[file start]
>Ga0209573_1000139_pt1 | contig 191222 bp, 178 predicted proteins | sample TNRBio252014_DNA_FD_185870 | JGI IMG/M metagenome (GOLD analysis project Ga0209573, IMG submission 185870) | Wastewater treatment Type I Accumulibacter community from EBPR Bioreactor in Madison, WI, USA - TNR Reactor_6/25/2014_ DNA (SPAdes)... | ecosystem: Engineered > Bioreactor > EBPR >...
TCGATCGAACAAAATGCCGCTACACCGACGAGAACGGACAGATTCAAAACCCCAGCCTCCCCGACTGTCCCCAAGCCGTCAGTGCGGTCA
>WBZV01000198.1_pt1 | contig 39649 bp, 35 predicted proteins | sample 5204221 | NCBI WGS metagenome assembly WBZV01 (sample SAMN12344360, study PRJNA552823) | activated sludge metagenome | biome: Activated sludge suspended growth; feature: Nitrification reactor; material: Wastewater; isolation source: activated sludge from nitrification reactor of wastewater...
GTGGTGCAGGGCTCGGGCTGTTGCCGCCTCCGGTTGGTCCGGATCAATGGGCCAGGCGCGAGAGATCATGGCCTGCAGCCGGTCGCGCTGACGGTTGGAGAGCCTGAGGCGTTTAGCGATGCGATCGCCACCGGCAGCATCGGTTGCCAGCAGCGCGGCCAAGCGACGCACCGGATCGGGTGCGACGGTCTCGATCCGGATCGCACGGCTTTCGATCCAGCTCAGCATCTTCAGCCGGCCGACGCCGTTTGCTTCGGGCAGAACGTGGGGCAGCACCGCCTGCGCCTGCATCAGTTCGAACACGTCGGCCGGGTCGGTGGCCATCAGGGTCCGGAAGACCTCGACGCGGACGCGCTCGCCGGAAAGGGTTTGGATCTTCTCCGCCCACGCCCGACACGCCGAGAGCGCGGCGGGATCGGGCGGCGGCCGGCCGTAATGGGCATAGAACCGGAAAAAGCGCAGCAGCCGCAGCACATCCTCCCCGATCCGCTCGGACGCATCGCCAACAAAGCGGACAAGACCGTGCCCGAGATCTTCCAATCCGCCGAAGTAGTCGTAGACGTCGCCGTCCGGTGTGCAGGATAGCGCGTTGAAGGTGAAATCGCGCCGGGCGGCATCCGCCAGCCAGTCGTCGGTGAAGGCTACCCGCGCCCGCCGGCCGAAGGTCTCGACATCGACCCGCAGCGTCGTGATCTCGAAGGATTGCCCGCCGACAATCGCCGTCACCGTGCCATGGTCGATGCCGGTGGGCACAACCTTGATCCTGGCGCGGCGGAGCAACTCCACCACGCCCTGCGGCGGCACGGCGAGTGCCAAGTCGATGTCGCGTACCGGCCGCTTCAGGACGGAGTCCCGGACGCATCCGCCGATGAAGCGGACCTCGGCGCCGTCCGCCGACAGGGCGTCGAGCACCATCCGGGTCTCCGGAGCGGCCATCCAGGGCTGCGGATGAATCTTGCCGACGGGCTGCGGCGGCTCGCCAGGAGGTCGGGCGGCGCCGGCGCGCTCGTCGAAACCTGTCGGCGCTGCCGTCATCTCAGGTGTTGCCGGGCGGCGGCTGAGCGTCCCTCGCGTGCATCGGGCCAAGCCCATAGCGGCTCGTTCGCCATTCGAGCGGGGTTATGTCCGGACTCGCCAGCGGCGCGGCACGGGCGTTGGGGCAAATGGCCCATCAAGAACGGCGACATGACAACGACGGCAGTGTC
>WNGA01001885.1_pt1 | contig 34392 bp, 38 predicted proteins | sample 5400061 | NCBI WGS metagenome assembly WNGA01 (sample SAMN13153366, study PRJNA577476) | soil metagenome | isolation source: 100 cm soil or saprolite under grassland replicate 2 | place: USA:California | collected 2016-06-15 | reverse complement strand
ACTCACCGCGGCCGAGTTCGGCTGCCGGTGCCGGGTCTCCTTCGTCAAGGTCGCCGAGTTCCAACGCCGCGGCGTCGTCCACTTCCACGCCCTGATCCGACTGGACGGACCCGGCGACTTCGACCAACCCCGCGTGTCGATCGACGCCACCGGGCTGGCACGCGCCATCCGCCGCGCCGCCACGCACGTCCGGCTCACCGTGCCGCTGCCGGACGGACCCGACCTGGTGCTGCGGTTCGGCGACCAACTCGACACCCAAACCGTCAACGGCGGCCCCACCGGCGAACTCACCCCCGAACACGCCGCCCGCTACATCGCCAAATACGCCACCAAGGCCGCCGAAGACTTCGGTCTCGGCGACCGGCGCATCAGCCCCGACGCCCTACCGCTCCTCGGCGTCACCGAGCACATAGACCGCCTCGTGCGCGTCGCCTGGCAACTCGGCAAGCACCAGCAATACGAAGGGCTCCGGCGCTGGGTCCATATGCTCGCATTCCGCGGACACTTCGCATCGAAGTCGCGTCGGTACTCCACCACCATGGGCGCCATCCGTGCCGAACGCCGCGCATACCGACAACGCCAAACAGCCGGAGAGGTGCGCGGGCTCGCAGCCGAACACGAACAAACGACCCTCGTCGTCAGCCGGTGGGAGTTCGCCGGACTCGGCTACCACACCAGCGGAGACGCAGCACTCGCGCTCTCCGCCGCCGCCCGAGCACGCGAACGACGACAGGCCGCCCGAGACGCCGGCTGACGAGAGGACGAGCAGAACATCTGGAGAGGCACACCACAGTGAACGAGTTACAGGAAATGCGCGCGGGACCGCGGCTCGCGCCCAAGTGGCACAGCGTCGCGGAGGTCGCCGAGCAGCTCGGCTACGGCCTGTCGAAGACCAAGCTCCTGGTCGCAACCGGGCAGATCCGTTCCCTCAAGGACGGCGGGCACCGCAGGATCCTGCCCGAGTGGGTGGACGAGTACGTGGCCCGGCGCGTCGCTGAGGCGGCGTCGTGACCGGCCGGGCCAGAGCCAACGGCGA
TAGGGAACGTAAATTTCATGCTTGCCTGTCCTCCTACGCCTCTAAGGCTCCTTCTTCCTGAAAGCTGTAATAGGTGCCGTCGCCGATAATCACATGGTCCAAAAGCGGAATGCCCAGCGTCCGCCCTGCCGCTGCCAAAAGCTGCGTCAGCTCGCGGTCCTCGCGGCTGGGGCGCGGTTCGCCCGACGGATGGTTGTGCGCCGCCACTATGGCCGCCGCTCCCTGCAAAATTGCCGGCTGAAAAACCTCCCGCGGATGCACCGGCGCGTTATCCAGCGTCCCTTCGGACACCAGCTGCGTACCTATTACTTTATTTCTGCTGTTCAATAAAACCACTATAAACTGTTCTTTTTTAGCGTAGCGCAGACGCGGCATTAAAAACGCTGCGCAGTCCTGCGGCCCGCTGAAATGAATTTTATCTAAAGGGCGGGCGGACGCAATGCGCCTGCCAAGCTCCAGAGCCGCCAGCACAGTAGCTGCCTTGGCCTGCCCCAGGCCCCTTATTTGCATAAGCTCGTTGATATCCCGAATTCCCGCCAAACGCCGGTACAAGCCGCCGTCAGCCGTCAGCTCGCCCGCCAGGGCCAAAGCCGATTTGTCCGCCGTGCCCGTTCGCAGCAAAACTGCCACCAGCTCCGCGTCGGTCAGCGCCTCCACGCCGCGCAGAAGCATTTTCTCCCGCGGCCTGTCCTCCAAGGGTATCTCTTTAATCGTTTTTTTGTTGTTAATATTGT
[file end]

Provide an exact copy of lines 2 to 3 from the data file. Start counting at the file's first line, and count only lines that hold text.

TCGATCGAACAAAATGCCGCTACACCGACGAGAACGGACAGATTCAAAACCCCAGCCTCCCCGACTGTCCCCAAGCCGTCAGTGCGGTCA
>WBZV01000198.1_pt1 | contig 39649 bp, 35 predicted proteins | sample 5204221 | NCBI WGS metagenome assembly WBZV01 (sample SAMN12344360, study PRJNA552823) | activated sludge metagenome | biome: Activated sludge suspended growth; feature: Nitrification reactor; material: Wastewater; isolation source: activated sludge from nitrification reactor of wastewater...